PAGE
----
I am pleased to welcome back the Deputy Leader of the House, who is an excellent Minister—I actually congratulated him on his return last night. Will he confirm that the Trade and Industry Secretary's new policy to speed up the planning process for large scale energy sites will not be applied retrospectively to the Calor application, which is now being appealed on Canvey Island? I see that the Deputy Leader of the House has nodded, which I appreciate.
On the separate but related matter of flood defences, Canvey Island suffered more than any other community in the 1953 floods, when 58 people were killed on the island. Parts of the island, such as the Calor site, lie below sea level protected by sea walls, sea gates and, in some areas, simple earth banks. We all saw what happened last year in New Orleans, where the substantial levees were swept away in moments. That community was devastated last year, as Canvey was in 1953.
"Canvey was left to the mercy of raging tides which threatened to engulf it on Sunday after the Environment Agency failed to close two flood barriers, it has emerged. Barriers at Benfleet Creek and East Haven on Canvey island were left open as surging tides breached low-lying shores in Benfleet".
This time it was not on the scale of 1953, thank goodness, but that was due to divine intervention rather than Environment Agency planning or judgment. Rather foolishly, a spokesman for the Environment Agency was quoted by the Echo as saying:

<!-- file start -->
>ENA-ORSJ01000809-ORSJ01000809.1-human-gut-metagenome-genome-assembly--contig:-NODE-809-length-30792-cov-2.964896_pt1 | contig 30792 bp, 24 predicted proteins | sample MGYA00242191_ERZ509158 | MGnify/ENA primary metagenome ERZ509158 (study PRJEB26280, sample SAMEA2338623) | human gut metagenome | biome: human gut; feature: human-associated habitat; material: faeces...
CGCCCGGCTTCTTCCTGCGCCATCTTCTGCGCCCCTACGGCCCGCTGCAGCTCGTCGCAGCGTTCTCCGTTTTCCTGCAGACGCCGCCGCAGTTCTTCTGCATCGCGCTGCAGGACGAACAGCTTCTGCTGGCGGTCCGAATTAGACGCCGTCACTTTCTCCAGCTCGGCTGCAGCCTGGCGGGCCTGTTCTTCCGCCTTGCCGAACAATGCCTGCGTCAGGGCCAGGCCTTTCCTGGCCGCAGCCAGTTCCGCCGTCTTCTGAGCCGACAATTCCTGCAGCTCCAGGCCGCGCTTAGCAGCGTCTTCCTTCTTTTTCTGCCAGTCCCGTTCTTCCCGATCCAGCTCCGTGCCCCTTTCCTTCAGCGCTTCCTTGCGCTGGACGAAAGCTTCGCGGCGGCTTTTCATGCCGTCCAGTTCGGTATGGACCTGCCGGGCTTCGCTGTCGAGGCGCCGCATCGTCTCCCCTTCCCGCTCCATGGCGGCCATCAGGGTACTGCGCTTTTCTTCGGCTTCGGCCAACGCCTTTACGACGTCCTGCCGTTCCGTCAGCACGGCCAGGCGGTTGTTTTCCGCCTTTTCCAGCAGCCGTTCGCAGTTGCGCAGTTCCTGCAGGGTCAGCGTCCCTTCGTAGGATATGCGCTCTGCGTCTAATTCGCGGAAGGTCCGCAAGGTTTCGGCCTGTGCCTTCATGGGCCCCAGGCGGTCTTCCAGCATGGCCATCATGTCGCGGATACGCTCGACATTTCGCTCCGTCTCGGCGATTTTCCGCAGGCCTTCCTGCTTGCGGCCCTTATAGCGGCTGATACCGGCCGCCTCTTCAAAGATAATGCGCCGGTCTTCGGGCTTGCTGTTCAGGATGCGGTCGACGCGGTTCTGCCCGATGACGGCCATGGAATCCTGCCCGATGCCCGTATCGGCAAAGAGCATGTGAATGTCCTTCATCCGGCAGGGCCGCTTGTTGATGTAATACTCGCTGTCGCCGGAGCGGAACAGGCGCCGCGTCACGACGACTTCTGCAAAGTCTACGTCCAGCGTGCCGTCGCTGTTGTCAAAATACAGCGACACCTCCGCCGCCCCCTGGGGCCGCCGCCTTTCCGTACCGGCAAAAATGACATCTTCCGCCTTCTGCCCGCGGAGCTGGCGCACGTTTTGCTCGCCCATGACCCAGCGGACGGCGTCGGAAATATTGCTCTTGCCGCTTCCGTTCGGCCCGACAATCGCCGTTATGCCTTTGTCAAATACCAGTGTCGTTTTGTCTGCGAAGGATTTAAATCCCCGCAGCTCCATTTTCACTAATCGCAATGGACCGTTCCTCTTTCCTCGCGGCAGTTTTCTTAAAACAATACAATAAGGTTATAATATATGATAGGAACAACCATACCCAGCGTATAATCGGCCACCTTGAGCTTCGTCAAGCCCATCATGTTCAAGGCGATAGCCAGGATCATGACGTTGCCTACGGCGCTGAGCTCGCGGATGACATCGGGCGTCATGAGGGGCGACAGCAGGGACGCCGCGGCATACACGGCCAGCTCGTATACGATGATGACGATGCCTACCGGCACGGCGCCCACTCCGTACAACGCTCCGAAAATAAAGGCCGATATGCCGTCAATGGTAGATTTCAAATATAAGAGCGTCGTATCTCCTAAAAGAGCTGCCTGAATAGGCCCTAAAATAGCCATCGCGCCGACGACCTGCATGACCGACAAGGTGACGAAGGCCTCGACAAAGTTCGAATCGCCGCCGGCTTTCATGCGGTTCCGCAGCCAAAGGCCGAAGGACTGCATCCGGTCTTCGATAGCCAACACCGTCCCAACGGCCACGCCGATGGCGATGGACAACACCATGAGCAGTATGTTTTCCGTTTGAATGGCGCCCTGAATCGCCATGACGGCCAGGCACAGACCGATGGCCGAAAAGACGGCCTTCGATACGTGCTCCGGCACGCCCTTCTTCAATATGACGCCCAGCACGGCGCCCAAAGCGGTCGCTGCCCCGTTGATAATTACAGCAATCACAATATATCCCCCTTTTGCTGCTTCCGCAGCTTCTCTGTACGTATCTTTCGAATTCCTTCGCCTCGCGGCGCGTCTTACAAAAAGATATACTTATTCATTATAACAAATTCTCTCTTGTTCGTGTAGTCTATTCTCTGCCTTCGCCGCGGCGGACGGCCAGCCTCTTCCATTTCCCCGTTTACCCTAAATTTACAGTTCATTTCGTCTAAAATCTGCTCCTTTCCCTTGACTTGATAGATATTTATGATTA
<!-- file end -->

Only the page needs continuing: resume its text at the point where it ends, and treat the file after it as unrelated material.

"It is just one of those things."
One of my constituents described that comment as "complacent in the extreme". Another e-mailed me only yesterday to say that that demonstrates
"An enormous degree of incompetence and disinterest".
I respectfully ask the Secretary of State to undertake an inquiry into the incident and to give me a report, because I must protect the interests of the people on Canvey Island whom I represent.
Perhaps the Deputy Leader of the House will let me know what steps have been taken to prevent the recurrence of that unacceptable failure. That is an issue on which firm and speedy action is needed, as the House will understand. I congratulate Christine Sexton of the Echo, who is the chief reporter for Castle Point, on her efforts on behalf of Castle Point people on that and other matters.
I turn to one of my traditional themes, the national health service. In the Christmas Adjournment debate, I argued that in many fields, such as hepatitis C and coronary heart disease, the NHS should make sensible preventive investments. If it were to do so, the pay-off would be enormous in terms not only of improved health and quality of life, but of cash returns for the Treasury. The Chancellor, who prides himself on prudence, should not miss such an obvious mechanism to maximise the output from the extra £8 billion that he plans to put into the NHS in 2007-08, which I welcome and on which I sincerely congratulate him. However, what matters to patients—our constituents—is output, not input. We need to ensure that we make best use of the extra money that we have been putting into the health service for some years now.